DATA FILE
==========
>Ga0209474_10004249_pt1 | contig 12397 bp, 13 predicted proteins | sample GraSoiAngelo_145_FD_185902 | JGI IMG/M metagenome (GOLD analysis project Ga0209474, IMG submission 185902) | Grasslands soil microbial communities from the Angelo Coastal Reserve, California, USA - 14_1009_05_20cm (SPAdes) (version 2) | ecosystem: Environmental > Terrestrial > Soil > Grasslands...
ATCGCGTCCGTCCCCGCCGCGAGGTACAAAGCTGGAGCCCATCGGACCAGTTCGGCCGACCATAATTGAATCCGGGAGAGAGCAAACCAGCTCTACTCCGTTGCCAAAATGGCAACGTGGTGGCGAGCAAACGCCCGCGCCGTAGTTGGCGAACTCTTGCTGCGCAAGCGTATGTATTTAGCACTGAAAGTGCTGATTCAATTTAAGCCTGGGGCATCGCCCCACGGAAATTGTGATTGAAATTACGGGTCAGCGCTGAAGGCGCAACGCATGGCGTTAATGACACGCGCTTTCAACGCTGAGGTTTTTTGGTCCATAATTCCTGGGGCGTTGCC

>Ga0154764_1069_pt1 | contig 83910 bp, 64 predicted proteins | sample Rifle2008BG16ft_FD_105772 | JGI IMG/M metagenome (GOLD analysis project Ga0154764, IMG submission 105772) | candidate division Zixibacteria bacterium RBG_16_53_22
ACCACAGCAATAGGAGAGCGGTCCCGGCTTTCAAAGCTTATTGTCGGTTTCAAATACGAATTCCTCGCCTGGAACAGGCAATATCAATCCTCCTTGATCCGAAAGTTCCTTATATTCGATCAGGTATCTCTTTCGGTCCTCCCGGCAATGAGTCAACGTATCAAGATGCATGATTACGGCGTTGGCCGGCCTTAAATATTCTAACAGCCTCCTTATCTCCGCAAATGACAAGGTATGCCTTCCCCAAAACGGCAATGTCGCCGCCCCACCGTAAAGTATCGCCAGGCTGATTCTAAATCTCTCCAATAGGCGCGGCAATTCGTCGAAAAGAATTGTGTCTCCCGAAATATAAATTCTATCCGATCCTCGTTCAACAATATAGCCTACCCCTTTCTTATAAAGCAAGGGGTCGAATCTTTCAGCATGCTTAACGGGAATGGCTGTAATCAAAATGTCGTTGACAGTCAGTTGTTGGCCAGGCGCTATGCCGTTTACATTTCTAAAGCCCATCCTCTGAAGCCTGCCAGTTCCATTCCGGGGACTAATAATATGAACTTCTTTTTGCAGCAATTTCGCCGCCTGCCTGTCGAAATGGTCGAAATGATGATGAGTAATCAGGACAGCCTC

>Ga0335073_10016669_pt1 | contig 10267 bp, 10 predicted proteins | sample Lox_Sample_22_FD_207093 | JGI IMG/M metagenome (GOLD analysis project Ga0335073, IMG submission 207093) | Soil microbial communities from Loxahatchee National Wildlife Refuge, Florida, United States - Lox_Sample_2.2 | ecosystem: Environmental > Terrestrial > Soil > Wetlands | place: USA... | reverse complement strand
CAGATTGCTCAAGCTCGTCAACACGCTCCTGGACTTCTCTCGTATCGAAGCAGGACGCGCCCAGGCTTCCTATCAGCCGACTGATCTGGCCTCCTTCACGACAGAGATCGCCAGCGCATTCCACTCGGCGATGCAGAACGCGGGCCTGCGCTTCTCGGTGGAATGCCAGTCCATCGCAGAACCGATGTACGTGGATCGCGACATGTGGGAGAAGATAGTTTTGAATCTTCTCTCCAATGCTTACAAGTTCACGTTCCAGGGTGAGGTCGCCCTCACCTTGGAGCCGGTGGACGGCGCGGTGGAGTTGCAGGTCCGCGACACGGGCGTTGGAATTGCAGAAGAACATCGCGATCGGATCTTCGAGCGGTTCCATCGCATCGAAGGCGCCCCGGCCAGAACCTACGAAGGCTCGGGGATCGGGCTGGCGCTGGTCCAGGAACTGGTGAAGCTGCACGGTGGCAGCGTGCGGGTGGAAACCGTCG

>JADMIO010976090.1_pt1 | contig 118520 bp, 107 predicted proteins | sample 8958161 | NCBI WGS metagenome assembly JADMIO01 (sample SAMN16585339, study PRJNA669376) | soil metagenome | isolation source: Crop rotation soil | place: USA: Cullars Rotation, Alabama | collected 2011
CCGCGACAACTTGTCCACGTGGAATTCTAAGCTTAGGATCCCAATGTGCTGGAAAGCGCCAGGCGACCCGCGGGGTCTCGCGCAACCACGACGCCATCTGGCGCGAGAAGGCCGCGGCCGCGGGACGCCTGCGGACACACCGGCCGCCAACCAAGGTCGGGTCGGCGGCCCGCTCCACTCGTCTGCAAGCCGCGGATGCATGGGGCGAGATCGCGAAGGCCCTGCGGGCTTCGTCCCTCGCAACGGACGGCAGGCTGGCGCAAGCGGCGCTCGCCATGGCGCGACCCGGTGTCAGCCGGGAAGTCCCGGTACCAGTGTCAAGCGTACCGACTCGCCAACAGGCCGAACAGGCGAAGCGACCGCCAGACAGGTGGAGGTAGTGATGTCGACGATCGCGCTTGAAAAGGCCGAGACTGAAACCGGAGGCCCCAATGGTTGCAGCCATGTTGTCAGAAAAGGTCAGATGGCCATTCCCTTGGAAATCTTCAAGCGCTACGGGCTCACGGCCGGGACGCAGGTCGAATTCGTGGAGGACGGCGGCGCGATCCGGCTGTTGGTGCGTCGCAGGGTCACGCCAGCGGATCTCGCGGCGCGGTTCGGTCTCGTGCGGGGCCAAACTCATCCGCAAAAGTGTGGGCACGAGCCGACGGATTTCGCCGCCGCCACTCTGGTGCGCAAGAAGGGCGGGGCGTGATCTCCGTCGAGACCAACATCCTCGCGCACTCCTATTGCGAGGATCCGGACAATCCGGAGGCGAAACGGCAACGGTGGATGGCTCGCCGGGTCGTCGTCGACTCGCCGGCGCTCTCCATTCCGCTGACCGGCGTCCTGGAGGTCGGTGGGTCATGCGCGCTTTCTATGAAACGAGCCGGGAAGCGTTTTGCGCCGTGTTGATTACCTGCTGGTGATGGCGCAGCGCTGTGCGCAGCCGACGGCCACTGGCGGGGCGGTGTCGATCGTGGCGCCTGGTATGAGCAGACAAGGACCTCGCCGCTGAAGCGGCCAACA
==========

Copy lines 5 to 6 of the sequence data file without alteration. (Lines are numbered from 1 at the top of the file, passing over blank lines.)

>Ga0335073_10016669_pt1 | contig 10267 bp, 10 predicted proteins | sample Lox_Sample_22_FD_207093 | JGI IMG/M metagenome (GOLD analysis project Ga0335073, IMG submission 207093) | Soil microbial communities from Loxahatchee National Wildlife Refuge, Florida, United States - Lox_Sample_2.2 | ecosystem: Environmental > Terrestrial > Soil > Wetlands | place: USA... | reverse complement strand
CAGATTGCTCAAGCTCGTCAACACGCTCCTGGACTTCTCTCGTATCGAAGCAGGACGCGCCCAGGCTTCCTATCAGCCGACTGATCTGGCCTCCTTCACGACAGAGATCGCCAGCGCATTCCACTCGGCGATGCAGAACGCGGGCCTGCGCTTCTCGGTGGAATGCCAGTCCATCGCAGAACCGATGTACGTGGATCGCGACATGTGGGAGAAGATAGTTTTGAATCTTCTCTCCAATGCTTACAAGTTCACGTTCCAGGGTGAGGTCGCCCTCACCTTGGAGCCGGTGGACGGCGCGGTGGAGTTGCAGGTCCGCGACACGGGCGTTGGAATTGCAGAAGAACATCGCGATCGGATCTTCGAGCGGTTCCATCGCATCGAAGGCGCCCCGGCCAGAACCTACGAAGGCTCGGGGATCGGGCTGGCGCTGGTCCAGGAACTGGTGAAGCTGCACGGTGGCAGCGTGCGGGTGGAAACCGTCG